Who’s afraid of population growth?

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From DON Flynn (MRN)

It is increasingly clear that the coalition government’s immigration policies are going to be informed by the population pessimism which regards growth at the level of the ONS’s upper predictions of 70 million people by 2031 as the very worst fate that could befall the United Kingdom. Much of the discussion around the announcement of a cap on third country migrant numbers made by the Home Secretary on 28 June is in line with the gloomy thinking that more people always means bad news and draconian measures are justified to bring about a reversal of trends.

Whilst the negative take on population figures has been contested by social policy analysts working in such bodies as ippr and Centre Forum the sheer force of Malthusian commonsense continues to rule the roost amongst politicians and tabloid headline writers.

Peoplequake: Mass Migration, Ageing Nations and the Coming Population Crash
That might change with the publication of a splendid new book by the Guardian’s Greenwash columnist, Fred Pearce. Peoplequake: Mass Migration, Ageing Nations and the Coming Population Crash goes at the argument full tilt and from just about every possible angle. Pearce looks at the work of the Reverend Bob Malthus as it moved through its various stages of gloomy population punditry, training manual for colonial administrators, and the foundations for the distasteful ideology of eugenics, showing just how unreliable it has always been as a predictor of the outcomes of population rise.

The UK illustrates the error in this type of thinking as clearly as anything else. In 1821 the population of Britain was a mere 20 million and this has risen by 300% in the 190 years since to our present 61 million. But rather than the famine and pestilence predicted by Malthus, this same period has seen encouraging moves away from the conditions of epidemic disease, the appalling congestion of the cities of the early industrial revolution, better planned housing and health care, and social amenities which have all tended to the improvement of human life and the increase of happiness.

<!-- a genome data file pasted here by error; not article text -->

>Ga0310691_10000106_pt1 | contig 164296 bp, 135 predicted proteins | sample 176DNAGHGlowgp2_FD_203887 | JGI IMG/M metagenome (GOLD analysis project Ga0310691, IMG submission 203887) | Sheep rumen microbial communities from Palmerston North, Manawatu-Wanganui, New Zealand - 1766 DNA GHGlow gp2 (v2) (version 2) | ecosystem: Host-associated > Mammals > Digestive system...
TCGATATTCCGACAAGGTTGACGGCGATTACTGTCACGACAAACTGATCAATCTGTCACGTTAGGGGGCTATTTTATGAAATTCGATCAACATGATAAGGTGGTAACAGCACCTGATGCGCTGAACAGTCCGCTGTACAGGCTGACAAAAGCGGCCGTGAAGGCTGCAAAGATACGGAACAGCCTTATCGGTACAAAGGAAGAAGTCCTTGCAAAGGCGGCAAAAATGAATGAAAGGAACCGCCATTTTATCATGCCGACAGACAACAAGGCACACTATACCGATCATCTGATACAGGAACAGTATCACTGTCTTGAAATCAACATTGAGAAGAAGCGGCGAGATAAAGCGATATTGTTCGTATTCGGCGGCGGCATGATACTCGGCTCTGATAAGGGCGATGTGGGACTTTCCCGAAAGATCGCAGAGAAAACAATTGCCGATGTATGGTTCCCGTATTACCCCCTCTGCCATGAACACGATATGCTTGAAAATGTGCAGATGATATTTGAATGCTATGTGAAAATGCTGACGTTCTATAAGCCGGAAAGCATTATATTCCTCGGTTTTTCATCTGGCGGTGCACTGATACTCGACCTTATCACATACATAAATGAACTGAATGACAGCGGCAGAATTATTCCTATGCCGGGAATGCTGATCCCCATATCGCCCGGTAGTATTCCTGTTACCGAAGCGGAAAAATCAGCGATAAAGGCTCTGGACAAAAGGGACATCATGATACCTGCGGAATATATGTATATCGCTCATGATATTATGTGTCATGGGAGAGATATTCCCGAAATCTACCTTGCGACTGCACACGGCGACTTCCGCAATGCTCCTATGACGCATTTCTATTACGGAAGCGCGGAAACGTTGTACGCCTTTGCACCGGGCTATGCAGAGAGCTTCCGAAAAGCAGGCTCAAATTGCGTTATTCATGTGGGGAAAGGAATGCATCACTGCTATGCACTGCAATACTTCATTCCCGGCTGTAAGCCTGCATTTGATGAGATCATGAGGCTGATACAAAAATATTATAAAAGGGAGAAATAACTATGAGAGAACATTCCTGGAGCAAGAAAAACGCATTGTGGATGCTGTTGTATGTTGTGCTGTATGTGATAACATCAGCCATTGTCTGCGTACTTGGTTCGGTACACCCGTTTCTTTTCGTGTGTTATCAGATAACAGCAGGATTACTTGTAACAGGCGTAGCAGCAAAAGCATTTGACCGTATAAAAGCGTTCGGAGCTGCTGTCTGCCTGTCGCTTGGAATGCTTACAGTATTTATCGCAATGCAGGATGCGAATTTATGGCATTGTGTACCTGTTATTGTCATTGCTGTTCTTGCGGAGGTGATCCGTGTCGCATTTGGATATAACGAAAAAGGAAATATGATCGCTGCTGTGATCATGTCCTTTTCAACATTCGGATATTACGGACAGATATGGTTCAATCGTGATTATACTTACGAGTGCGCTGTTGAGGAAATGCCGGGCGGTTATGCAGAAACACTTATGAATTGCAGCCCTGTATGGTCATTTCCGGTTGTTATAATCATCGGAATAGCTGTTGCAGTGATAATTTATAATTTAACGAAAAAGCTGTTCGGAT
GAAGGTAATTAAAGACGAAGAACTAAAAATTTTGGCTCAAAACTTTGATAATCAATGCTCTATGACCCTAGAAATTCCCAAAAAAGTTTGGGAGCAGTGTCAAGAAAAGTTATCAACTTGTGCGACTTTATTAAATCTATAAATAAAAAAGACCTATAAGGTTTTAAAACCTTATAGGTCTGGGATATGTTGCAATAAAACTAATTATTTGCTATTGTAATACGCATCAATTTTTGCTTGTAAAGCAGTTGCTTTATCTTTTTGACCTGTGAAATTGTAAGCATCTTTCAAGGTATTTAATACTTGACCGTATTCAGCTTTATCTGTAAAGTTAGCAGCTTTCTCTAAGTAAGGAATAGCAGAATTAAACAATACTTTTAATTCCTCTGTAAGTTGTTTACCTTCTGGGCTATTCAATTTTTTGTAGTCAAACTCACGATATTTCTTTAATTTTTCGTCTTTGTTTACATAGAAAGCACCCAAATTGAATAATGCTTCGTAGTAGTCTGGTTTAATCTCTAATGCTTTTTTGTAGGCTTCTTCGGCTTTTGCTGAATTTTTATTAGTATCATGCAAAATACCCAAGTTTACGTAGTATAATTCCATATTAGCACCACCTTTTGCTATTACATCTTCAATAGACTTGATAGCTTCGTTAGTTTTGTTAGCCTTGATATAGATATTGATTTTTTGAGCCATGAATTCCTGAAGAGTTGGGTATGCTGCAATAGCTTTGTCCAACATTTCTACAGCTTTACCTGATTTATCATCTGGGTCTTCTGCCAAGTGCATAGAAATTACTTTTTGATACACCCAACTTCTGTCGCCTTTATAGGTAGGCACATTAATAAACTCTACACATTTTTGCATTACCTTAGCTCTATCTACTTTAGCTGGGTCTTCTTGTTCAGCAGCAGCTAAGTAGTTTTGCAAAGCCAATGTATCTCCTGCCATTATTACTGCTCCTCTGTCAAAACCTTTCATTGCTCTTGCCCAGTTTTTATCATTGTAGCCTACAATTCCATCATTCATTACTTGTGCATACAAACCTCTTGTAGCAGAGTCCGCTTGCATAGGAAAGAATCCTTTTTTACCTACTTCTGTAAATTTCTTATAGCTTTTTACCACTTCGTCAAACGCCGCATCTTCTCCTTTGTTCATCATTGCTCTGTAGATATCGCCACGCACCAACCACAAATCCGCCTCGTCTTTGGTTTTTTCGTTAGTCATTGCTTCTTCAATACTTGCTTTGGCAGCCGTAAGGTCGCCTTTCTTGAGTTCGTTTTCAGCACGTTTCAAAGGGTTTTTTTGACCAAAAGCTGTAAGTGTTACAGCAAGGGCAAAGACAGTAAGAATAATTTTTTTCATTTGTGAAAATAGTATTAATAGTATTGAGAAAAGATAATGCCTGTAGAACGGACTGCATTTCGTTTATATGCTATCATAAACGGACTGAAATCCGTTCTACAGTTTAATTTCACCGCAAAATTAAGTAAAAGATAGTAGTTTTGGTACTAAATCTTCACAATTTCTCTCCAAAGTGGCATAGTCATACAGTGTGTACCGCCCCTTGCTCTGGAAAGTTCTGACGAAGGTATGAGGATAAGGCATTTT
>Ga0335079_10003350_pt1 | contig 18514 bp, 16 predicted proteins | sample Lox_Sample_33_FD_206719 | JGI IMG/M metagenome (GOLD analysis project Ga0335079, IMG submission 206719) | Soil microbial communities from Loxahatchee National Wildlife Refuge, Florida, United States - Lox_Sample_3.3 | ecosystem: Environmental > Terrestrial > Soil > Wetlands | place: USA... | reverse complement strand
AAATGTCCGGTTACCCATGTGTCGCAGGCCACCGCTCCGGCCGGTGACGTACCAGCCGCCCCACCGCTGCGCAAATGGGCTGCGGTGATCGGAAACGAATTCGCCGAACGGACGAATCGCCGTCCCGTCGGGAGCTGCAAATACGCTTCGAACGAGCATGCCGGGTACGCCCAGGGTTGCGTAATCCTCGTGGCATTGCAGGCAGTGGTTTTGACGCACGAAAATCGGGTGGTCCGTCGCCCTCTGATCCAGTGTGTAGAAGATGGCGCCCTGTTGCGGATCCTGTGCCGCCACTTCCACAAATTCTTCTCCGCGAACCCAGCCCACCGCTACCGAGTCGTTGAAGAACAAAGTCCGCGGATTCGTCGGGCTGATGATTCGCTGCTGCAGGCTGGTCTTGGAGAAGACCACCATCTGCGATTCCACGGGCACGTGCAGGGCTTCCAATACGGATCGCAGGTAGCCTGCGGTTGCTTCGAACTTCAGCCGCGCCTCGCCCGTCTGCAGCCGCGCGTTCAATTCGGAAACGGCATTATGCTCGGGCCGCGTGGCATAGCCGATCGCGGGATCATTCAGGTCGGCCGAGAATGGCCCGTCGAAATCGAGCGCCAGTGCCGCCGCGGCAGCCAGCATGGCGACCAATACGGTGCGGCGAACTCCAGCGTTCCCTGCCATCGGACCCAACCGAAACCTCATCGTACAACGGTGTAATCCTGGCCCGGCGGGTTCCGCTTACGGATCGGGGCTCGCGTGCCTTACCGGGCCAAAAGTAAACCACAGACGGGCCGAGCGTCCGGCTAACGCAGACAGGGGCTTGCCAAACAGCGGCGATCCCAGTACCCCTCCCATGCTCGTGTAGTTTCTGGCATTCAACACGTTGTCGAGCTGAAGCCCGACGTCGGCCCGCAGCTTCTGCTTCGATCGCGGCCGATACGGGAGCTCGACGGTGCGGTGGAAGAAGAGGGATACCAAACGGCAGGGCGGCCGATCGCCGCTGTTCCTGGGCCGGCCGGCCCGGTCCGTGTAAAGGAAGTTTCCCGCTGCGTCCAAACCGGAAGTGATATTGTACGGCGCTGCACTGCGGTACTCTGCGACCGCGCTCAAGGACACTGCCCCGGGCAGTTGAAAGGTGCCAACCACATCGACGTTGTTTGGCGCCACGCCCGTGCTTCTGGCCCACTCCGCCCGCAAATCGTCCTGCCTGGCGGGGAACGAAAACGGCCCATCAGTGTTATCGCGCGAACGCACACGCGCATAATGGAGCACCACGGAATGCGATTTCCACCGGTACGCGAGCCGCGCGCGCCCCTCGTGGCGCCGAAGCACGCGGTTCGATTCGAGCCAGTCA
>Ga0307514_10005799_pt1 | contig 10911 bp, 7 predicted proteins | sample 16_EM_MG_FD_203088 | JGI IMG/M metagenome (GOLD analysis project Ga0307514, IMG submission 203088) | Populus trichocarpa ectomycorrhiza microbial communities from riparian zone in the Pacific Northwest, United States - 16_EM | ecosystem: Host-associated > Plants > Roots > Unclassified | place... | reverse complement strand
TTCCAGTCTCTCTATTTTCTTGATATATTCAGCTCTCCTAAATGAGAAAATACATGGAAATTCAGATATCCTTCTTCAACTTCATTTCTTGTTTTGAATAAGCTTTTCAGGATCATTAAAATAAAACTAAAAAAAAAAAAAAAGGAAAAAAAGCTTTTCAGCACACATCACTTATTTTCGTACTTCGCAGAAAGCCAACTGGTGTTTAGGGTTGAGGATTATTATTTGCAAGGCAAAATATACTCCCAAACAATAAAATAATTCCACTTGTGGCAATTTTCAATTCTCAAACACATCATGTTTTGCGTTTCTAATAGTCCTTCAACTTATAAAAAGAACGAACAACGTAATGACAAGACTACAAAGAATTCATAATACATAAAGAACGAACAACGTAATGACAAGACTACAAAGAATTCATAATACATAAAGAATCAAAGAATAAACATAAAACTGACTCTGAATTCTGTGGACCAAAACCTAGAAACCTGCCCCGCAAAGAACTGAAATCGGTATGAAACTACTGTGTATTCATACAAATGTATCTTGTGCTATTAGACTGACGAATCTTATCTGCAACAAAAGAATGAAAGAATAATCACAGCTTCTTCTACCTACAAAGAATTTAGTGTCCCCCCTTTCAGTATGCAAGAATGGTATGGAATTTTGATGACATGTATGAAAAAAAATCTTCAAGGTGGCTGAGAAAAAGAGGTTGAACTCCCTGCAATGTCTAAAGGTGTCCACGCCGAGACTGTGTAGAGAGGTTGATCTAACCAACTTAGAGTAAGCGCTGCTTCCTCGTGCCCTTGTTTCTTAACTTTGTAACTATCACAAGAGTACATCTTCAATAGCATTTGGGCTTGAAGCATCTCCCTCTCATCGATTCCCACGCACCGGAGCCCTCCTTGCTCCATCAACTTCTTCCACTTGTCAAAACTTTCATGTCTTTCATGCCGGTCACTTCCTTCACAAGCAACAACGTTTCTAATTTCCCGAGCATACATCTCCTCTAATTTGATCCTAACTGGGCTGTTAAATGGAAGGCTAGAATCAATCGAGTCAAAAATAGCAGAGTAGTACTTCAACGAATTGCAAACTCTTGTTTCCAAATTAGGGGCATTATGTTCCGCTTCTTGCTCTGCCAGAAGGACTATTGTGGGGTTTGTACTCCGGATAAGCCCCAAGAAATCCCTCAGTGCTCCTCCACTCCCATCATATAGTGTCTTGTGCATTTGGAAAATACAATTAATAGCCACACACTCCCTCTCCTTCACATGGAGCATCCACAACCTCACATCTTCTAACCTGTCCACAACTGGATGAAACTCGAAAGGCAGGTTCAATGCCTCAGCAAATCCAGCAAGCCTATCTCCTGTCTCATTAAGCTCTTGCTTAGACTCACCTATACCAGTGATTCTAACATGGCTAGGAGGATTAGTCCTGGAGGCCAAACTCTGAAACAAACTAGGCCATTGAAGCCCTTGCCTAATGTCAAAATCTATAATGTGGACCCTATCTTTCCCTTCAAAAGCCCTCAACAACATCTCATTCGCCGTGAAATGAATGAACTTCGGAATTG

Pearce argues that rather than banging on about large numbers we should be looking at the likely scenarios to be worked out in the years ahead. He points out that, although the world population will continue to rise over the next few decades, reaching around 9 billion in 2040, most of this will arise from a decline in the rate of deaths, rather than the arrival of new people. Our societies are filling up principally with people who are living longer and growing greyer.

A decline in birth rates, long noted in the countries of the developed world but increasingly apparent in China, India and other emerging regions, means that the generation alive in 2040 will be living on the cusp of a prolonged period of human history during which more people die each year than are born. For Pearce, this is the really significant fact which should be bearing down on our policy-making in today’s world, as a we plan for a transitional period of adjustment and as we work out the social relations needed to sustain civilised life in what will be older, but also more peaceful and hopefully wiser societies.

In this scenario immigration is not a phenomenon we need to bear down on, but a useful resource which will ensure that youthful energy and innovation finds its place in the parts of the world where smooth foreheads and clear-sighted eyes are becoming increasingly scarce.

What might be the possible answer
There are many counterfactuals stacking up against the population pessimists, challenging the idea that downward pressure now needs to be brought to bear on levels of migration. They suggest that better principles for managing migration will be found in the empowerment of migrants rather than increases in coercive controls. If we are going to tap into the resources of the young, the energetic, the brightest and the most imaginative to meet the demands of this transitional period of human history we should start to do that now by drawing them – and the them increasingly being migrants – into the policy discussion, rather than leave it until too much later.

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